It’s not weighty topics such as these that preoccupy most Quebecers. But for Parizeau, he realizes that at age 65 this will be his final shot at the Quebec presidency. Some of his recent decisions have had the mark of a desperate man taking desperate measures. The best example was his decision to hand a $60-million subsidy to the perpetually bankrupt MIL Davie Shipyard of Lévis, across the St. Lawrence River from Quebec City, because its 100 employees threatened to oppose sovereignty if he didn’t

keep their firm alive. Even if he never finds himself a place in history as independent Quebec’s first head of state, Parizeau has at least assured himself an entry in The Guinness Book of Records. It’s doubtful that any other politician anywhere has paid as much as $600,000 per vote.

Most of the bad news about the referendum focuses on the leadership of its “no” forces by Daniel Johnson of the provincial Liberals. Well-meaning as he may be, he brings little political savvy and no inspiration to his task. During a news conference last week, he insisted that he would not detail his party’s plans for Quebec’s future, because to do so might deflect the focus from the Parti Québécois sovereignty campaign.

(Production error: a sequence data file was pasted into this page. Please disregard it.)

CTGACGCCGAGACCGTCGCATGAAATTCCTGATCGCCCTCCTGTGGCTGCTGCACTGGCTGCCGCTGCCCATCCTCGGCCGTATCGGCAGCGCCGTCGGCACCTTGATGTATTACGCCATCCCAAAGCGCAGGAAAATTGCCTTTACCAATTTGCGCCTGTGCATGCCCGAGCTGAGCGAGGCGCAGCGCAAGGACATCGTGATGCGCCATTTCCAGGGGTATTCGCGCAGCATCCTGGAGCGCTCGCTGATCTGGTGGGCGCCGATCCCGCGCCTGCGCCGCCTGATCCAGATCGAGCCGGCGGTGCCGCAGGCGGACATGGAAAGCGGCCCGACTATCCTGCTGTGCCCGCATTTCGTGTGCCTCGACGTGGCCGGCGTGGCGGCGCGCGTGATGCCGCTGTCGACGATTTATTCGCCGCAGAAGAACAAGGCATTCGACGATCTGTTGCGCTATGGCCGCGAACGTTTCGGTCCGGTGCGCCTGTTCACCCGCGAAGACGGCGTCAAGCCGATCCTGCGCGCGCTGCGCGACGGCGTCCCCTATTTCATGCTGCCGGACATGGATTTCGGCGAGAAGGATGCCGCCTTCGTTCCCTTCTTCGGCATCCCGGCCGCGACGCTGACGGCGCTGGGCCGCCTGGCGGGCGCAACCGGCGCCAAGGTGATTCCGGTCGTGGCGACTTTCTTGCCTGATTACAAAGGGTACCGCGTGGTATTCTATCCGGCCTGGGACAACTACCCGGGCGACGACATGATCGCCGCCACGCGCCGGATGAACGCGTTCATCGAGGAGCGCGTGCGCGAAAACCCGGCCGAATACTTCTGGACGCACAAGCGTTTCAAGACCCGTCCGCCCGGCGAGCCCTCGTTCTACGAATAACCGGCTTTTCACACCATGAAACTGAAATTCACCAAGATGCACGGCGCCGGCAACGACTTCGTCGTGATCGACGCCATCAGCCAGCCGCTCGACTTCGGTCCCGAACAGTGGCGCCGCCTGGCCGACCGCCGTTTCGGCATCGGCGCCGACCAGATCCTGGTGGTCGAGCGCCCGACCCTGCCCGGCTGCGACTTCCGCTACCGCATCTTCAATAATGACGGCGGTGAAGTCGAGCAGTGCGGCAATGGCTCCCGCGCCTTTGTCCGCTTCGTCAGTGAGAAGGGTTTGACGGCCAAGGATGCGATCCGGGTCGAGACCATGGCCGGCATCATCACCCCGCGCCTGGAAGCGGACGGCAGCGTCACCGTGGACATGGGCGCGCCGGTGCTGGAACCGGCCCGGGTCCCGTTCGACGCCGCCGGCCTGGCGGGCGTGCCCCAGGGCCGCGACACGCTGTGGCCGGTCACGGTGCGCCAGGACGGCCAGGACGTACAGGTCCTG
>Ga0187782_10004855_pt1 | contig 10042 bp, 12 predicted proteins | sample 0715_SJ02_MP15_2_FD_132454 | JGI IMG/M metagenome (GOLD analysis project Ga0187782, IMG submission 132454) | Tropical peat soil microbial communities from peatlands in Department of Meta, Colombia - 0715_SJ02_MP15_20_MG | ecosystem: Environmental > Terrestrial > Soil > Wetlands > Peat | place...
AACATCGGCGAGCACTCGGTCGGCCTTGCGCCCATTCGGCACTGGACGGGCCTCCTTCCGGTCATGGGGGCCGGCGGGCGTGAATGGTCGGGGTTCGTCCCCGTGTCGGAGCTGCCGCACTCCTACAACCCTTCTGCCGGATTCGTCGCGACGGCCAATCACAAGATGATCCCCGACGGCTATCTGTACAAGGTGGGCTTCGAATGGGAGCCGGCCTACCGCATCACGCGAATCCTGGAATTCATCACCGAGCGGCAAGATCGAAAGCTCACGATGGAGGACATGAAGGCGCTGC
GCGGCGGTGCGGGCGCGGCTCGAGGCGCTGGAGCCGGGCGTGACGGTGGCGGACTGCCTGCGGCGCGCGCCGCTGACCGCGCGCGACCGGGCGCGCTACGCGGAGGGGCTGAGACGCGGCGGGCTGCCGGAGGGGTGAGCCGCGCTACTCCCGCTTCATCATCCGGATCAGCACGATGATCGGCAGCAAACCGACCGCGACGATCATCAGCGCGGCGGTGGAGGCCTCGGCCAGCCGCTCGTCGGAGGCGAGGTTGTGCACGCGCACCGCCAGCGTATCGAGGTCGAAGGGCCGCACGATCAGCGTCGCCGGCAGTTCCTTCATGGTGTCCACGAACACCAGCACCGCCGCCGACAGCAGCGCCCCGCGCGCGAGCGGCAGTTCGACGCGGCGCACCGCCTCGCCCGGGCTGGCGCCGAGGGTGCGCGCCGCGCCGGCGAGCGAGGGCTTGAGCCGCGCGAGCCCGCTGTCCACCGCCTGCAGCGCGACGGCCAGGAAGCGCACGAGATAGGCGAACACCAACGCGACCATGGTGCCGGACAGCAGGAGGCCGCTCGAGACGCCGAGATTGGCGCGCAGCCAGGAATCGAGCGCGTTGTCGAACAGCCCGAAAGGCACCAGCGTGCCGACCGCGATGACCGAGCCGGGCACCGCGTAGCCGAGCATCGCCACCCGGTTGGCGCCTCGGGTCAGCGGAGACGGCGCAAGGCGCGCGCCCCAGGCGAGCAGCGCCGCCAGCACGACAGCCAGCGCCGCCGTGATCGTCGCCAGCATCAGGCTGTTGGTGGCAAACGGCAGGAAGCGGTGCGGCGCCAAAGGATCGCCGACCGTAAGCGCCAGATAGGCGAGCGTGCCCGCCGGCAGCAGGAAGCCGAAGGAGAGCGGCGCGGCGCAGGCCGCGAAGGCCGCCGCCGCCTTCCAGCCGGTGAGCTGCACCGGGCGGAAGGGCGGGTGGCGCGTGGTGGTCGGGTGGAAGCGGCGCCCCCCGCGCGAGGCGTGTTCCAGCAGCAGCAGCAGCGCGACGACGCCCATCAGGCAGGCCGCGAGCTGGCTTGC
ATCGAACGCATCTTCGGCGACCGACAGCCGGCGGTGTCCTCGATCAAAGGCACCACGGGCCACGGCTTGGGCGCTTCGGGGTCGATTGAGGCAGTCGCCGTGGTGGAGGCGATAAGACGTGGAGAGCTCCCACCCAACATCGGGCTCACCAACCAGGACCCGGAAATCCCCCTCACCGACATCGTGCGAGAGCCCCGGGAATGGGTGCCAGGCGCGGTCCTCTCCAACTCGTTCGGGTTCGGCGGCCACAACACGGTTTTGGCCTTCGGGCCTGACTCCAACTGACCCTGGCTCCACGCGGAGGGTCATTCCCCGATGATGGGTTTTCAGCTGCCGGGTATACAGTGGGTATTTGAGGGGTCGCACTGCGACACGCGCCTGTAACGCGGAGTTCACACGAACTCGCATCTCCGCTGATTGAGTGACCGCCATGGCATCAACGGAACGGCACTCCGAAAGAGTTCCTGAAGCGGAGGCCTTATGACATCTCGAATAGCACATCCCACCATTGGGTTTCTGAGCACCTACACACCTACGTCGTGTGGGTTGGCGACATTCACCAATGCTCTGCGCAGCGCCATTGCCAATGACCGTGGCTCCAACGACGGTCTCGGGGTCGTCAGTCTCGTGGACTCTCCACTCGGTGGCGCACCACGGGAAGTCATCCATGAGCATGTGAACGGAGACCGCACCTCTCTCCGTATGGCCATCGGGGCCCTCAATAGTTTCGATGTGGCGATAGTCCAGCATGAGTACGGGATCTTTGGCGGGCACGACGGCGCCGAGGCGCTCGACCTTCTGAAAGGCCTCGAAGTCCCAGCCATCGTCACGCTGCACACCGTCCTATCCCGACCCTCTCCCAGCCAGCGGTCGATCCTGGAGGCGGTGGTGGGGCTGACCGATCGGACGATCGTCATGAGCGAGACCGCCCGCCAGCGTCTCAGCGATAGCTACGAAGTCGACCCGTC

That sounds discouragingly like the unfortunate rejoinder that turned Kim Campbell from a prime minister into a radio talk show host. (Remember her immortal words during the 1993 election about how 47-day campaigns were too short to discuss serious issues?) It’s just not enough for Johnson to become the champion of the status quo, because people never vote for what they already have.

One alternative might be for Ottawa to grant Quebec a veto over all future constitutional changes, before the referendum is held. That sounds like a huge concession, except that, as the Meech Lake and Charlottetown negotiations proved, no constitutional revisions are possible without unanimity among the provinces—and that’s almost the same as granting Quebec the veto power it wants. The point is that the federal government must seem to at least give the appearance that it cares about the referendum outcome, which it so far has failed to do. Its so-called secret document was a joke, because the only reason to keep it secret, it turned out, was that it suggested almost nothing that was new or effective. Worst of all, it accepted the PQ dictum that separating from Canada in the future would constitute a legal act. That’s not the case, as anyone steeped in the constitutional law of this country well knows. Neither does international law condone theunilateral secession of any part of a democratic state.

The only legal way for Quebec to achieve separation would be to pass a constitutional amendment that would require unanimous support not only from the Commons and the Senate but the legislatures of all 10 provinces. For Quebec to simply declare itself independent would at the very least allow Ottawa to support the territorial claims of the natives of northern Quebec, as Patrick Monahan, a law school professor at Toronto’s York University, pointed out recently in a C. D. Howe Institute study on this issue: “That would produce a period of legal uncertainty and the possibility of civil unrest. It would also result in a massive selloff and devaluation of Canadian securities, a drop in the value of the Canadian dollar, and a significant increase in interest rates.”

But it’s just too damn hot to dwell on such improbabilities.